RM: We really don’t like flat landings as they hurt more than a ramp landing. Landing on the rear tires first hurts too. When you land on the rear tires and then slap the nose down, that hurts twice. When it is really bad, you land on the rear bumper and then slap the front of the truck down. That doesn’t feel good at all either. Flat landings are just terrible. You want to land like a soft landing in an airplane. The greater the speed and the less angle you have when you hit the ground, the better it is. For me personally, I like the front tires hitting the ground first by a short amount. That is the best feel, and you are in control of the truck quicker. You can turn the truck or hit the brakes or whatever it may be. I like nose-down, front tires first, but not too much of an angle because if the ass end gets too high you can endo and catch the front of the bumper. Every jump is different at every track. Lake Elsinore is probably the most extreme jumps we have, and the ones I dislike the most. The one coming out of Turn 2 is the worst one. The landing is not quite flat but almost. DS: For a track with really big jumps do you set up the truck differently?
RM: You can two do things and either add compression or spring to help the truck. More of what we are doing with spring rate is to keep the truck from g-loading from the weight of the truck being forced down as it goes up the ramp of the jump, which bottoms the truck out. You have seen pictures where the truck is actually scooping the dirt from between the front of the A-arms. We visually see it more in a desert vehicle when a truck shoots a ton of dirt out in front of it, but it does happen in short-course. We really don’t like that either, so you do work with your spring rate and valving. Lake Elsinore is one of those places we do that to take care of not only the landing, but the takeoff. DS: Does a Pro 4 jump any differently than a Pro 2 or is it all the same?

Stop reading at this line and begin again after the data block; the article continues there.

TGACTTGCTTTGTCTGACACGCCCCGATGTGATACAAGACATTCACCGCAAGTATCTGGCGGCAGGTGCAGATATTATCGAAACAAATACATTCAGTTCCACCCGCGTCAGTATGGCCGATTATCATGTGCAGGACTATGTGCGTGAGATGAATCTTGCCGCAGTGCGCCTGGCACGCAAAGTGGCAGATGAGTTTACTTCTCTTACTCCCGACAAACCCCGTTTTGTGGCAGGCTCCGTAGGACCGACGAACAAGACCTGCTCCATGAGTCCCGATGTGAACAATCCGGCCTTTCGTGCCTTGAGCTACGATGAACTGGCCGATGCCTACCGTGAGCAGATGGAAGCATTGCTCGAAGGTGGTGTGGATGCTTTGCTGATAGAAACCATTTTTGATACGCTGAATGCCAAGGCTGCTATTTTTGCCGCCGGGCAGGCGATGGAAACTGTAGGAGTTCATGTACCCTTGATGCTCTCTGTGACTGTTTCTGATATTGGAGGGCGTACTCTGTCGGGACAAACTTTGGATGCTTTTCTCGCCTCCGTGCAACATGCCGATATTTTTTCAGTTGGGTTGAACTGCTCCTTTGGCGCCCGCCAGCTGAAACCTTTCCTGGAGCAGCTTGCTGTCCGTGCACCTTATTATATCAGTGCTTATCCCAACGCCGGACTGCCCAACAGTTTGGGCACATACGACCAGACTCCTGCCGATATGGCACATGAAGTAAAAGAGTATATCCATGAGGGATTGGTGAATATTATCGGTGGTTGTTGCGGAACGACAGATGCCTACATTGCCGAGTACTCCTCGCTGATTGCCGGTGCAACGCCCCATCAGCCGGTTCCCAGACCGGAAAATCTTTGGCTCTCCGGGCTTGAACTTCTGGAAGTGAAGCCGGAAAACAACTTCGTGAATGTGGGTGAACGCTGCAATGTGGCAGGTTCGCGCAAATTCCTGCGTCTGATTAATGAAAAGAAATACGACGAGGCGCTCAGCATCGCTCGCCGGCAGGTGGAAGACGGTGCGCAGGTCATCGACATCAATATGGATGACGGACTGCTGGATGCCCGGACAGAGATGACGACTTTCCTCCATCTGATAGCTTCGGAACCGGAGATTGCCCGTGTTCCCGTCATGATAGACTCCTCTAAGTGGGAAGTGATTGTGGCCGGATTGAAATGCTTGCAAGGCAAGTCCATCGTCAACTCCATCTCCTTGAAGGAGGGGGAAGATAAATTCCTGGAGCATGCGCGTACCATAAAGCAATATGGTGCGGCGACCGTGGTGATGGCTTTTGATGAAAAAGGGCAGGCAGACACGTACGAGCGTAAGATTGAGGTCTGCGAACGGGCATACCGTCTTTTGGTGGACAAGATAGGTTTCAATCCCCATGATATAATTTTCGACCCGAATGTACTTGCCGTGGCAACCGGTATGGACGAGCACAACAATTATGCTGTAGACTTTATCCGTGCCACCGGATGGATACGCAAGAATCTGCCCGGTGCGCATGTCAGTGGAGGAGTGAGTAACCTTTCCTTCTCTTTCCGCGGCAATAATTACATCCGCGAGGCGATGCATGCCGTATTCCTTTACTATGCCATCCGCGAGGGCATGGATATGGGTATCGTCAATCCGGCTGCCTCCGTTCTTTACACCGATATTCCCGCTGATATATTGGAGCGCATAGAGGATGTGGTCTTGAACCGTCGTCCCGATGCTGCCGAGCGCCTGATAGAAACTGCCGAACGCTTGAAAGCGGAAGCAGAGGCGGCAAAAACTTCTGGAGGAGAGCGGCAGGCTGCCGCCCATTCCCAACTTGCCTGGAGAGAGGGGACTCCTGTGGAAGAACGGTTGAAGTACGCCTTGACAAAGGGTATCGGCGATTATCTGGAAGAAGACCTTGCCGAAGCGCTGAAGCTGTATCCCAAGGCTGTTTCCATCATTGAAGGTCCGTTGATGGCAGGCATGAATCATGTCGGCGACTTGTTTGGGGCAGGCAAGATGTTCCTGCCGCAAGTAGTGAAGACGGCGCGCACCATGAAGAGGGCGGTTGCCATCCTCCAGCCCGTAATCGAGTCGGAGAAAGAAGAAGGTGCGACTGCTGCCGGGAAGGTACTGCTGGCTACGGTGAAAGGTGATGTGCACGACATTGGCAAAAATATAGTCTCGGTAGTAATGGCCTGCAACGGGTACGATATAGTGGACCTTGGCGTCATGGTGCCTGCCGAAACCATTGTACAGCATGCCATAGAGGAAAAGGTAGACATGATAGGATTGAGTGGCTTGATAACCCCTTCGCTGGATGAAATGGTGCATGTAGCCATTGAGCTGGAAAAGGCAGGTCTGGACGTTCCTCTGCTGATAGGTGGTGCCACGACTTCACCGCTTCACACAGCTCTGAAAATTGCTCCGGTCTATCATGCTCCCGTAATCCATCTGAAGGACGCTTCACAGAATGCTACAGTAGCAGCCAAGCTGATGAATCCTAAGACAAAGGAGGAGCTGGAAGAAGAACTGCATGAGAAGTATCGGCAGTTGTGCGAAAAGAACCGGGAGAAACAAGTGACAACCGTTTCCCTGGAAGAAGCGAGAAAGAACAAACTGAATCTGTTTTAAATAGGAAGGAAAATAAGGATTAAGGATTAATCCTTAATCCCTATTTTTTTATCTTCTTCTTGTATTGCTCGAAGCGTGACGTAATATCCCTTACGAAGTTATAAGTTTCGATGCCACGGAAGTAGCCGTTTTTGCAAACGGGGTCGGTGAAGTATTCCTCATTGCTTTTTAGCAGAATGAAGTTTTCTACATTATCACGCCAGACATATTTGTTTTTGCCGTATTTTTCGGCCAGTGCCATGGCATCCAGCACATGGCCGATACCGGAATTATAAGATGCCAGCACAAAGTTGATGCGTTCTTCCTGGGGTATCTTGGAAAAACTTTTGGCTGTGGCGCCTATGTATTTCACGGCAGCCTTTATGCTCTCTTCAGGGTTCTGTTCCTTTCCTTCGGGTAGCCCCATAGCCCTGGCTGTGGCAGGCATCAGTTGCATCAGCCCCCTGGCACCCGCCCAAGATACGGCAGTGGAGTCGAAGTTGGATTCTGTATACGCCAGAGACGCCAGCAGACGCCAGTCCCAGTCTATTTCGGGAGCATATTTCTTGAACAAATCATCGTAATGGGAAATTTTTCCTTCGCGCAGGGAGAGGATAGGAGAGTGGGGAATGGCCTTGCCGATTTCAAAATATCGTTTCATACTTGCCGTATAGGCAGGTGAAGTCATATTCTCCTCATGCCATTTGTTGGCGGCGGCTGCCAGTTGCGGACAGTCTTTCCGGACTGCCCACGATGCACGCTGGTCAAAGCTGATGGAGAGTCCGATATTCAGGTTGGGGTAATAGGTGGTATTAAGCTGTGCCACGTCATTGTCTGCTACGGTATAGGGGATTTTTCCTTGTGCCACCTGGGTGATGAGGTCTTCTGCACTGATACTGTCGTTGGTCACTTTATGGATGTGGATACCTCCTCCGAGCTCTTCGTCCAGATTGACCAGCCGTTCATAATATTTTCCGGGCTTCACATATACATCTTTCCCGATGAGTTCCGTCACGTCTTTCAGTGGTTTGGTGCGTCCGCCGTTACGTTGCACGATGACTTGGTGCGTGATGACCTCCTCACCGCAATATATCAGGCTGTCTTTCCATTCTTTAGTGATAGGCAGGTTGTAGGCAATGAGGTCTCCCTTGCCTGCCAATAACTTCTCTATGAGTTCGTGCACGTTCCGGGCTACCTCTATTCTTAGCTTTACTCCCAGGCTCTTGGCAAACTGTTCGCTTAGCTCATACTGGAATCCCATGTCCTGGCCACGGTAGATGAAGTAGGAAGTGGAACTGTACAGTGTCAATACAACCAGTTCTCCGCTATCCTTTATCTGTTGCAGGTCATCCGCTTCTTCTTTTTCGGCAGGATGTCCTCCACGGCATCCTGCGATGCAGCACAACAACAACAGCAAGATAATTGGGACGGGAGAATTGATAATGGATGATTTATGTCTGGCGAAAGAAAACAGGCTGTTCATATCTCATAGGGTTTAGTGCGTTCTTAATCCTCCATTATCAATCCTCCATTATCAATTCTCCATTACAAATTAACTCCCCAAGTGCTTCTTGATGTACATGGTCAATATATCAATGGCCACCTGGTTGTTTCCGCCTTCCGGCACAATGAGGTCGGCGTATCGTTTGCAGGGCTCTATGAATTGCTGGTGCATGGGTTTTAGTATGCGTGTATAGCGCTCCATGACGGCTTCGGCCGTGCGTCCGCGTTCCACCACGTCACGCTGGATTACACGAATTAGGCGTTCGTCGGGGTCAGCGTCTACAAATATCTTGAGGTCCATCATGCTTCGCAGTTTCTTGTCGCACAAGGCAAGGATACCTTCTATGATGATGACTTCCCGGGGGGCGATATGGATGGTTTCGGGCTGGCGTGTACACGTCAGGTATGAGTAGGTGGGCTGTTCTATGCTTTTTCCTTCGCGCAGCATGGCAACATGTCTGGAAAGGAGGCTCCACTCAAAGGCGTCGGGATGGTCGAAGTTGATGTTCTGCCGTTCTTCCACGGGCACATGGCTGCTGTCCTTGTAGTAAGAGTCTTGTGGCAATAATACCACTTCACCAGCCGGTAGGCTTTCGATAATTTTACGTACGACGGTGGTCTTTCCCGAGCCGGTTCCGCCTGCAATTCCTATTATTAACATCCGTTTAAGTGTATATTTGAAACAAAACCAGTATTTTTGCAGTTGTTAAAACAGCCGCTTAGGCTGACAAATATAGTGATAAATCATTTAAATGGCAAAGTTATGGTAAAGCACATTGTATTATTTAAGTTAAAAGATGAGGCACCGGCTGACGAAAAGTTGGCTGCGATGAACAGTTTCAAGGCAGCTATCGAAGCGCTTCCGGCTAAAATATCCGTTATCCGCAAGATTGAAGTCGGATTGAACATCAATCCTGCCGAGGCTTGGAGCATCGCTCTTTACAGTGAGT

RM: My Pro 4 jumps and lands better mainly just because it is set up differently. The Pro 4 doesn’t fly as nose-high as the Pro 2 because all four wheels are driving. Like I was saying before, in a Pro 2 when you take off a ramp full throttle, it is trying to do a wheelie. In the Pro 4 it isn’t doing that because all the wheels are pulling. The Pro 2 has more reaction to the jumps than the Pro 4. DS: What can you do to avoid hitting people in mid-air?
RM: Vegas is one of those tracks where you come out of Turn One and you are still sliding as you are coming to face the ramp of that big tabletop. You hope nobody touches each other or you and that you get the truck straight. The first thing that is bad is when you touch going up the face of the ramp and the truck is not going the proper direction when it leaves the ground. The next worse thing is when two trucks touch in the air. When you are around people, you are always trying to stay clear and go off ramps straight and make sure you don’t hit anybody or anybody hits you. Once the direction of the truck changes, it is usually not good. You hope the guys next to you have respect for you and that you have respect for them and the heat of the moment doesn’t get to anybody. Typically it does though. The higher you are in the air, the longer you are going to fly and the more time the truck has to change angle. If you are lower to the ground, it is not that bad.
DS: Are there bigger jumps in the desert in short-course racing?
RM: Definitely short-course. Desert is more of an endurance race and because the race is hours long instead of minutes it is not that important to hit a jump hard. Typically in a desert race we are being a lot more conservative and trying to save the car and not hurt it. In short-course racing you always want to take that jump one foot farther than the guy next to you. That is when all hell breaks lose. If he hits it at 100 mph, I want to hit at 102! In desert racing that doesn’t happen.